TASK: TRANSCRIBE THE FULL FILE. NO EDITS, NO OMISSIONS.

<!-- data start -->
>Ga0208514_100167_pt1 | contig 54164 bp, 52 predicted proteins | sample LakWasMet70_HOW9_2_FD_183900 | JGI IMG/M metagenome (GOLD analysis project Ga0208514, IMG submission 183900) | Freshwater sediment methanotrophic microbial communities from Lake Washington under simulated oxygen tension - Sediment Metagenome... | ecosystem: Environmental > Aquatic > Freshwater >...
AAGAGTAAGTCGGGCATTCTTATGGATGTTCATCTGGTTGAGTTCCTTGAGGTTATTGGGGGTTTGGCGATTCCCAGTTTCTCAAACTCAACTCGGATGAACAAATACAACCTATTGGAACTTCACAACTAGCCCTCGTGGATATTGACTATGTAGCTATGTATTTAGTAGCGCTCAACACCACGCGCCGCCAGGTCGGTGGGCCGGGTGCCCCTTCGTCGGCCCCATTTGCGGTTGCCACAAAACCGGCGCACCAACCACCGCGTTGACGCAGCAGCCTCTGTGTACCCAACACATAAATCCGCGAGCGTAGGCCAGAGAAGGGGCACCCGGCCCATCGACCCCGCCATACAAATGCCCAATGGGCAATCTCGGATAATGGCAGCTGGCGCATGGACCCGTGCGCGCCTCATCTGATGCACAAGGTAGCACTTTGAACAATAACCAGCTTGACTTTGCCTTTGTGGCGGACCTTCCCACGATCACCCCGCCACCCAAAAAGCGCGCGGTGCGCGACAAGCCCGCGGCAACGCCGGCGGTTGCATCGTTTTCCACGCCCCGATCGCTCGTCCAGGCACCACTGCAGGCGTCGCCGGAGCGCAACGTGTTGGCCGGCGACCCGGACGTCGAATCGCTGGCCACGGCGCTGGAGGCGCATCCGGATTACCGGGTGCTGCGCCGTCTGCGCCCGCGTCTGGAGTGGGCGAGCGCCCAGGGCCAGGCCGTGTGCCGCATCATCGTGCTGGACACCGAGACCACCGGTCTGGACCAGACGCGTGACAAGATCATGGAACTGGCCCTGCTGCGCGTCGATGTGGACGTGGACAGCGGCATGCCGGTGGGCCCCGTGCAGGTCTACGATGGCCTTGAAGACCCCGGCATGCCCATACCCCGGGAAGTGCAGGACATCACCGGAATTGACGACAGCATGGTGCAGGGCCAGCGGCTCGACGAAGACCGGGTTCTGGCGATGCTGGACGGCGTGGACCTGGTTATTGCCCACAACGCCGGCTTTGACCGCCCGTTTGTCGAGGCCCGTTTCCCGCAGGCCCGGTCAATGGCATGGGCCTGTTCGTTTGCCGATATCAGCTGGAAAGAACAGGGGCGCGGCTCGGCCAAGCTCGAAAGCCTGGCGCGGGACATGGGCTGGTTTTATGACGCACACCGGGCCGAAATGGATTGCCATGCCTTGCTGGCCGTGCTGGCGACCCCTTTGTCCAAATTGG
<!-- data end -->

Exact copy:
>Ga0208514_100167_pt1 | contig 54164 bp, 52 predicted proteins | sample LakWasMet70_HOW9_2_FD_183900 | JGI IMG/M metagenome (GOLD analysis project Ga0208514, IMG submission 183900) | Freshwater sediment methanotrophic microbial communities from Lake Washington under simulated oxygen tension - Sediment Metagenome... | ecosystem: Environmental > Aquatic > Freshwater >...
AAGAGTAAGTCGGGCATTCTTATGGATGTTCATCTGGTTGAGTTCCTTGAGGTTATTGGGGGTTTGGCGATTCCCAGTTTCTCAAACTCAACTCGGATGAACAAATACAACCTATTGGAACTTCACAACTAGCCCTCGTGGATATTGACTATGTAGCTATGTATTTAGTAGCGCTCAACACCACGCGCCGCCAGGTCGGTGGGCCGGGTGCCCCTTCGTCGGCCCCATTTGCGGTTGCCACAAAACCGGCGCACCAACCACCGCGTTGACGCAGCAGCCTCTGTGTACCCAACACATAAATCCGCGAGCGTAGGCCAGAGAAGGGGCACCCGGCCCATCGACCCCGCCATACAAATGCCCAATGGGCAATCTCGGATAATGGCAGCTGGCGCATGGACCCGTGCGCGCCTCATCTGATGCACAAGGTAGCACTTTGAACAATAACCAGCTTGACTTTGCCTTTGTGGCGGACCTTCCCACGATCACCCCGCCACCCAAAAAGCGCGCGGTGCGCGACAAGCCCGCGGCAACGCCGGCGGTTGCATCGTTTTCCACGCCCCGATCGCTCGTCCAGGCACCACTGCAGGCGTCGCCGGAGCGCAACGTGTTGGCCGGCGACCCGGACGTCGAATCGCTGGCCACGGCGCTGGAGGCGCATCCGGATTACCGGGTGCTGCGCCGTCTGCGCCCGCGTCTGGAGTGGGCGAGCGCCCAGGGCCAGGCCGTGTGCCGCATCATCGTGCTGGACACCGAGACCACCGGTCTGGACCAGACGCGTGACAAGATCATGGAACTGGCCCTGCTGCGCGTCGATGTGGACGTGGACAGCGGCATGCCGGTGGGCCCCGTGCAGGTCTACGATGGCCTTGAAGACCCCGGCATGCCCATACCCCGGGAAGTGCAGGACATCACCGGAATTGACGACAGCATGGTGCAGGGCCAGCGGCTCGACGAAGACCGGGTTCTGGCGATGCTGGACGGCGTGGACCTGGTTATTGCCCACAACGCCGGCTTTGACCGCCCGTTTGTCGAGGCCCGTTTCCCGCAGGCCCGGTCAATGGCATGGGCCTGTTCGTTTGCCGATATCAGCTGGAAAGAACAGGGGCGCGGCTCGGCCAAGCTCGAAAGCCTGGCGCGGGACATGGGCTGGTTTTATGACGCACACCGGGCCGAAATGGATTGCCATGCCTTGCTGGCCGTGCTGGCGACCCCTTTGTCCAAATTGG